He pulled his cloak over his head and brushed away a few errant flakes of snow from his shoulders. He breathed out a long breath into his cold, rough hands, this warmed them with incredible speed. He stepped out from the Coaching Inn into the day. His footfalls were cushioned by the blanket of fresh snow. His long staff arced its way through the air as he walked, and made a small dent in the snow close to his right footprint.
Walking slowly along the road ahead, he was virtually unnoticed by anyone. If you were to look directly at the Guardian, you would have thought he was not really there. An aberration of light. If you really concentrated on the apparition, you would be so disinterested that your mind would actually seek out something else to look at. No matter how hard you tried you would not see him, no human could. Cats were one of the few animals that could see his kind fully. They would stop their hunting pursuits and watch him pass, basking in his warmth.
He was respected by all creatures on the planet.
Humans were the only beings wrapped up in their own self that he did not permit them to view him.
They had forgotten how much they needed him.
His journey through the village had been the same route for millennia the Ley lines were clear. This was ensured since the early days. Deals were struck with tribes, witches, lore folk, and eventually councils. The Fae always respected the Ley lines, so they need not be bothered. The covenant within the local council seemed nothing more than a simple highways act modification, no one ever questioned it, it was just the law.
The Guardian was travelling many miles south in this land, following the St Michael's Ley line that tracked from Great Yarmouth to Penzance. He had called in at key points along the way, performing his vital task.
The snow covered asphalt road made his journey easier than the early days of mud tracks and stones that were pitted with holes and traps. The dung was replaced with modern day litter. Burger wrapping's, plastic bags and other strange things thrown from the windows of passing cars poked their way through the white blanket. He did despair sometimes of these humans, wondering why the did not appreciate the gift they had of the planet that kept them.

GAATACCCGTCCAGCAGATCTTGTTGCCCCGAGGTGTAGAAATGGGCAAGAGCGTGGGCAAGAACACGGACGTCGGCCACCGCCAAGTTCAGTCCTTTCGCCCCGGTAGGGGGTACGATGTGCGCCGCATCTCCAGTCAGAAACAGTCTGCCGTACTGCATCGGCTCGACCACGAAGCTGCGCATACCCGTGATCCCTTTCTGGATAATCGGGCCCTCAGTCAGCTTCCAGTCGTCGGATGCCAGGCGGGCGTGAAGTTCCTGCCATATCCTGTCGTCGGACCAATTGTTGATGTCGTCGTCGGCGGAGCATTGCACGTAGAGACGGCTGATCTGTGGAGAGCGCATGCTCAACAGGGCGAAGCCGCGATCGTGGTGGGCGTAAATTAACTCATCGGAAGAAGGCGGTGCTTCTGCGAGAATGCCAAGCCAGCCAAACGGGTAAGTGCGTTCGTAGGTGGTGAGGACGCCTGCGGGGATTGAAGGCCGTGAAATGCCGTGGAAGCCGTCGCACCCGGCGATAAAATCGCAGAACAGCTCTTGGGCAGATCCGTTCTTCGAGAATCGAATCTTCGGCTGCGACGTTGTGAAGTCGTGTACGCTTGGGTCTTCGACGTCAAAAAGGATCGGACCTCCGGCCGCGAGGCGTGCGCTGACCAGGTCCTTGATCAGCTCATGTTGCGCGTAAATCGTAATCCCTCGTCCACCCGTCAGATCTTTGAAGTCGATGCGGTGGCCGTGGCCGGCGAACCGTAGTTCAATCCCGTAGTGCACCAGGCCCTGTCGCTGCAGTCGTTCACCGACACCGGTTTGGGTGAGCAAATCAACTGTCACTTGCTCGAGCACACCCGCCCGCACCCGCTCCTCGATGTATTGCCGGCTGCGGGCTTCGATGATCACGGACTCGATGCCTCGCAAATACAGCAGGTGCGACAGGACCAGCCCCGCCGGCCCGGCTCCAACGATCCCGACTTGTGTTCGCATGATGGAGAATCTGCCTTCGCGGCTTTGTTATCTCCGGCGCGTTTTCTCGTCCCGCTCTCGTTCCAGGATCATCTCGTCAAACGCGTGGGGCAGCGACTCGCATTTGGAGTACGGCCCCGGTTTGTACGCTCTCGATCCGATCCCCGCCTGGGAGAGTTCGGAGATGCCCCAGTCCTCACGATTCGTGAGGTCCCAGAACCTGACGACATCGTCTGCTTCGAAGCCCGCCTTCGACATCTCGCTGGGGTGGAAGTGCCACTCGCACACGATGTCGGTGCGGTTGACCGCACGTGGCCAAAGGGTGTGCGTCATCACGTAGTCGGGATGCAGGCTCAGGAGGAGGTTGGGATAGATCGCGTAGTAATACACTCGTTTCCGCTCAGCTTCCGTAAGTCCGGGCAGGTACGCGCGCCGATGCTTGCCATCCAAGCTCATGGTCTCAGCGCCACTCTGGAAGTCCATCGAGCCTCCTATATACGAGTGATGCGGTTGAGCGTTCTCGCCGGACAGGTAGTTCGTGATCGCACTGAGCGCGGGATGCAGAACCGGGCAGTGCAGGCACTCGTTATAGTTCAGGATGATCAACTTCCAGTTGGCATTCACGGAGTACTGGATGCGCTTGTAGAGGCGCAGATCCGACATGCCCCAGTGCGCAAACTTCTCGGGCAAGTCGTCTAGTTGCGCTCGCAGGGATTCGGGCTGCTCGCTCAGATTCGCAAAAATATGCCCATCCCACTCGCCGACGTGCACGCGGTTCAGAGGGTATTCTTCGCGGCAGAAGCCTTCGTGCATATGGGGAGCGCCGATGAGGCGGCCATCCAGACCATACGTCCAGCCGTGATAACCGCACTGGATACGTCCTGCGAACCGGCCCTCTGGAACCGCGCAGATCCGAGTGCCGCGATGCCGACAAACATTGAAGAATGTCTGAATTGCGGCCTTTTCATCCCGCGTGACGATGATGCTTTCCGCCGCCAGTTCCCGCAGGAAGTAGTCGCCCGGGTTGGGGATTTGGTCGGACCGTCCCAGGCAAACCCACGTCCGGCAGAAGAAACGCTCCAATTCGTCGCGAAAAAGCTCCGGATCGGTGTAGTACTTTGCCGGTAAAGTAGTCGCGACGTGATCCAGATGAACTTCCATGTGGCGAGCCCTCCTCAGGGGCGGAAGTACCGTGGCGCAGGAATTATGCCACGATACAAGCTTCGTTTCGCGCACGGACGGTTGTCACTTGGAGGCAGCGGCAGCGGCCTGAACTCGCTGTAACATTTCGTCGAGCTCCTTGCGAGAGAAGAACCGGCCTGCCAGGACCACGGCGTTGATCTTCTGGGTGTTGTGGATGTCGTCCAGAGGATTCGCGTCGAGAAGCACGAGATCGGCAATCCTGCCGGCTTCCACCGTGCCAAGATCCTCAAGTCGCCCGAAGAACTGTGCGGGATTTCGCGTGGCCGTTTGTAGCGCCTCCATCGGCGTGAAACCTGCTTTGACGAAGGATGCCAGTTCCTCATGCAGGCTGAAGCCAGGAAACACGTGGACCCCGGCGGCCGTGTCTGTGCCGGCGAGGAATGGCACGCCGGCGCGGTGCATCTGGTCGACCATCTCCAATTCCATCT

He approached a milestone on the outskirts of a village near Stonehenge. The word milestone was in common parlance, but it was a special thing. Lifting his arms high into the air he extended the staff aloft. The ground beneath his feet began to tremble. He held the top of the staff in two hands now, the tip pointing skywards. Light began to be drawn from the sky above and was being pulled into the end of the staff. The clouds covered the fading blue sky and twisted into an inverted whirlpool of grey-black water vapour. It gave the impression the light was being rung out of the sky. The day turned dark around him. The staff glowed brightly with the stored light. As the shaking increased in pace, and he fell to his knees, he held onto the staff as if it was a wild animal trying to escape from him.
All at once, it stopped. The clouds settled and parted showing once again the a deep blue sky.
He fell forward to the floor, panting heavily, still holding on to the bucking rod. Its pace slowed and it jerked a little like a freshly landed fish. It finally settled. The white glow of the staff receded back to brown.
He sat at the side of the road and took out a small flask and, putting it to his lips, he drank deeply. People walked past him chatting about the odd weather they were having, and what was happening with the latest being they call a celebrity.
They did not see him.
He wiped his mouth with the back of his hand. And shook his head, the cloak's hood fell backwards exposing his head. He tipped his head back and took two deep breaths and then got to his feet, using the gentle vibrating staff to steady himself.
The journey to Stonehenge was taking its toll on him, as he had many more stops on the way. Each stop he acted as a conduit between the earth and the sky. Each transfer of energy took a piece of him, and after two centuries he was ready to retire.
The Heel Stone stood on the edge of the Henge close to the road. He hauled himself toward it and placed a hand upon it feeling down its side, searching for something. He found the opening.
The time was right.
I t had to be now.
He focused all his remaining energy in lifting the staff with to hands toward the hole. It shot forward and embedded itself deep into the stone, so only the end was showing. He collapsed on the floor.
Bright rainbows of light circled the stone, pulsing in waves. These circled higher and higher culminating at the pinnacle of the stone. The light accumulated in a large glowing orb of blinding white light. It hovered there waiting, waiting for the signal.
He looked up at it, the light illuminating his clear blue eyes. He raised a hand and flicked towards the orb.
It flew into the sky and disappeared into the blue canopy.
The sun would now rise again for another year. His work was complete, his turn was over.
He closed his eyes, smiled and relinquished himself to the Earth.